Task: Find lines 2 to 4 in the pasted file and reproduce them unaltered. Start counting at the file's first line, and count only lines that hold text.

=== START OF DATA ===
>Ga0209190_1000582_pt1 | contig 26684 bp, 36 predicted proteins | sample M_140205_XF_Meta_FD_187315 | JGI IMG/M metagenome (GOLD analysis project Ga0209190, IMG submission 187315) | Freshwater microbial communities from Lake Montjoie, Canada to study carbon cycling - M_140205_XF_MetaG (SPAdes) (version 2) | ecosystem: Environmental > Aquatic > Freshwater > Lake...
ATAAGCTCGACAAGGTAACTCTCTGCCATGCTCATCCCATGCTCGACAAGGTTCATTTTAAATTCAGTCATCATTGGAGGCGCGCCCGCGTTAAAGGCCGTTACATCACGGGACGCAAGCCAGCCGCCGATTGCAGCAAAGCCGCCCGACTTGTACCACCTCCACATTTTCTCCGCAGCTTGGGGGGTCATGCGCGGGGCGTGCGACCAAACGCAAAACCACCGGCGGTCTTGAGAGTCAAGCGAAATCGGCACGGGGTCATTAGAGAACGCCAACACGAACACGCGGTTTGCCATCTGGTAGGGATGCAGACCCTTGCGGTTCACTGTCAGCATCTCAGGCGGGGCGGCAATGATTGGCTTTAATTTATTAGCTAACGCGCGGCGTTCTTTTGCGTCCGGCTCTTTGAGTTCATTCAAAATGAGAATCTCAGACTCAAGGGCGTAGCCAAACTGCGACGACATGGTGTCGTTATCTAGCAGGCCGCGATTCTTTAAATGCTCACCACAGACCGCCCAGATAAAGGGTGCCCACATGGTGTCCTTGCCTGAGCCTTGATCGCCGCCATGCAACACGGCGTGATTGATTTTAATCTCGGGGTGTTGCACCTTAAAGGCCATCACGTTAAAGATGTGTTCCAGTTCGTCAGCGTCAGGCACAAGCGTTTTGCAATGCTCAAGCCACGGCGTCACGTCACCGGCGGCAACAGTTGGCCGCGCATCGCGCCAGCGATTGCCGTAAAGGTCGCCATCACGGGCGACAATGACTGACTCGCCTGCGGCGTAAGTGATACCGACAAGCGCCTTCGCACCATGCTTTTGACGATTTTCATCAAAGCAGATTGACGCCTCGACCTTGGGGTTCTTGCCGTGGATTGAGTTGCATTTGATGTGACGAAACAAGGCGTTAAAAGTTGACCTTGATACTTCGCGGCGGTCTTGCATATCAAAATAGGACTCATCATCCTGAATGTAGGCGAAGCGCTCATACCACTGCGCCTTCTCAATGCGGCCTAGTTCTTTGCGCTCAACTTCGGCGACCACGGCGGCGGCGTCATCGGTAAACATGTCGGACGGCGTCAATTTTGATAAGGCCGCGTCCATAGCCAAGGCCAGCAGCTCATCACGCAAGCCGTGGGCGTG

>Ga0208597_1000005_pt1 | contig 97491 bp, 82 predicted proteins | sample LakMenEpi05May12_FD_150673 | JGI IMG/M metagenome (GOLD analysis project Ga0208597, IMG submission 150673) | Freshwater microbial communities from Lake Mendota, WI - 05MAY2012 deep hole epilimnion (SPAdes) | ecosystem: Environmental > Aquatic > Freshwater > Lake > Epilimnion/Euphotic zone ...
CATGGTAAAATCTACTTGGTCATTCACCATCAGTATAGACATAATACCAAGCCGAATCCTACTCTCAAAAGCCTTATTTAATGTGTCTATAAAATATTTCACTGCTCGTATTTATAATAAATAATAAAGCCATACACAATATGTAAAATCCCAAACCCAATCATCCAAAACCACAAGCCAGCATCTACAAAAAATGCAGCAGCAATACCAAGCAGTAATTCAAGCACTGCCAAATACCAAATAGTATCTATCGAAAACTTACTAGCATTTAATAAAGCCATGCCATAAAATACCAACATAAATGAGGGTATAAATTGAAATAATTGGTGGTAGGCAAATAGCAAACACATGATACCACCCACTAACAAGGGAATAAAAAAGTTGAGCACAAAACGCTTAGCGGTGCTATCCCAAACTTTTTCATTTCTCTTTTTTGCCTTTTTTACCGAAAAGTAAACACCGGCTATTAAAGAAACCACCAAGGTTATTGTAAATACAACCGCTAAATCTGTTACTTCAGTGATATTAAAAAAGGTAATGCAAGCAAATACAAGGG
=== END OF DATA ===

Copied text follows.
ATAAGCTCGACAAGGTAACTCTCTGCCATGCTCATCCCATGCTCGACAAGGTTCATTTTAAATTCAGTCATCATTGGAGGCGCGCCCGCGTTAAAGGCCGTTACATCACGGGACGCAAGCCAGCCGCCGATTGCAGCAAAGCCGCCCGACTTGTACCACCTCCACATTTTCTCCGCAGCTTGGGGGGTCATGCGCGGGGCGTGCGACCAAACGCAAAACCACCGGCGGTCTTGAGAGTCAAGCGAAATCGGCACGGGGTCATTAGAGAACGCCAACACGAACACGCGGTTTGCCATCTGGTAGGGATGCAGACCCTTGCGGTTCACTGTCAGCATCTCAGGCGGGGCGGCAATGATTGGCTTTAATTTATTAGCTAACGCGCGGCGTTCTTTTGCGTCCGGCTCTTTGAGTTCATTCAAAATGAGAATCTCAGACTCAAGGGCGTAGCCAAACTGCGACGACATGGTGTCGTTATCTAGCAGGCCGCGATTCTTTAAATGCTCACCACAGACCGCCCAGATAAAGGGTGCCCACATGGTGTCCTTGCCTGAGCCTTGATCGCCGCCATGCAACACGGCGTGATTGATTTTAATCTCGGGGTGTTGCACCTTAAAGGCCATCACGTTAAAGATGTGTTCCAGTTCGTCAGCGTCAGGCACAAGCGTTTTGCAATGCTCAAGCCACGGCGTCACGTCACCGGCGGCAACAGTTGGCCGCGCATCGCGCCAGCGATTGCCGTAAAGGTCGCCATCACGGGCGACAATGACTGACTCGCCTGCGGCGTAAGTGATACCGACAAGCGCCTTCGCACCATGCTTTTGACGATTTTCATCAAAGCAGATTGACGCCTCGACCTTGGGGTTCTTGCCGTGGATTGAGTTGCATTTGATGTGACGAAACAAGGCGTTAAAAGTTGACCTTGATACTTCGCGGCGGTCTTGCATATCAAAATAGGACTCATCATCCTGAATGTAGGCGAAGCGCTCATACCACTGCGCCTTCTCAATGCGGCCTAGTTCTTTGCGCTCAACTTCGGCGACCACGGCGGCGGCGTCATCGGTAAACATGTCGGACGGCGTCAATTTTGATAAGGCCGCGTCCATAGCCAAGGCCAGCAGCTCATCACGCAAGCCGTGGGCGTG

>Ga0208597_1000005_pt1 | contig 97491 bp, 82 predicted proteins | sample LakMenEpi05May12_FD_150673 | JGI IMG/M metagenome (GOLD analysis project Ga0208597, IMG submission 150673) | Freshwater microbial communities from Lake Mendota, WI - 05MAY2012 deep hole epilimnion (SPAdes) | ecosystem: Environmental > Aquatic > Freshwater > Lake > Epilimnion/Euphotic zone ...
CATGGTAAAATCTACTTGGTCATTCACCATCAGTATAGACATAATACCAAGCCGAATCCTACTCTCAAAAGCCTTATTTAATGTGTCTATAAAATATTTCACTGCTCGTATTTATAATAAATAATAAAGCCATACACAATATGTAAAATCCCAAACCCAATCATCCAAAACCACAAGCCAGCATCTACAAAAAATGCAGCAGCAATACCAAGCAGTAATTCAAGCACTGCCAAATACCAAATAGTATCTATCGAAAACTTACTAGCATTTAATAAAGCCATGCCATAAAATACCAACATAAATGAGGGTATAAATTGAAATAATTGGTGGTAGGCAAATAGCAAACACATGATACCACCCACTAACAAGGGAATAAAAAAGTTGAGCACAAAACGCTTAGCGGTGCTATCCCAAACTTTTTCATTTCTCTTTTTTGCCTTTTTTACCGAAAAGTAAACACCGGCTATTAAAGAAACCACCAAGGTTATTGTAAATACAACCGCTAAATCTGTTACTTCAGTGATATTAAAAAAGGTAATGCAAGCAAATACAAGGG